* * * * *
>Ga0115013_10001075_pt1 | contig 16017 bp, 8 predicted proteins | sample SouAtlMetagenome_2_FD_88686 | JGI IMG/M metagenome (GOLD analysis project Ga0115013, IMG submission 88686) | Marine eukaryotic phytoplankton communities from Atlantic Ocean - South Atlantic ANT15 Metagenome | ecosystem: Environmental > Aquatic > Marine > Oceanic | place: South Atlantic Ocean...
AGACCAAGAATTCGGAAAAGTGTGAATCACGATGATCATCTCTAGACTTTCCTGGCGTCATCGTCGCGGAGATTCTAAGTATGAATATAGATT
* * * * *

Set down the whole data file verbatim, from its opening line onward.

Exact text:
>Ga0115013_10001075_pt1 | contig 16017 bp, 8 predicted proteins | sample SouAtlMetagenome_2_FD_88686 | JGI IMG/M metagenome (GOLD analysis project Ga0115013, IMG submission 88686) | Marine eukaryotic phytoplankton communities from Atlantic Ocean - South Atlantic ANT15 Metagenome | ecosystem: Environmental > Aquatic > Marine > Oceanic | place: South Atlantic Ocean...
AGACCAAGAATTCGGAAAAGTGTGAATCACGATGATCATCTCTAGACTTTCCTGGCGTCATCGTCGCGGAGATTCTAAGTATGAATATAGATT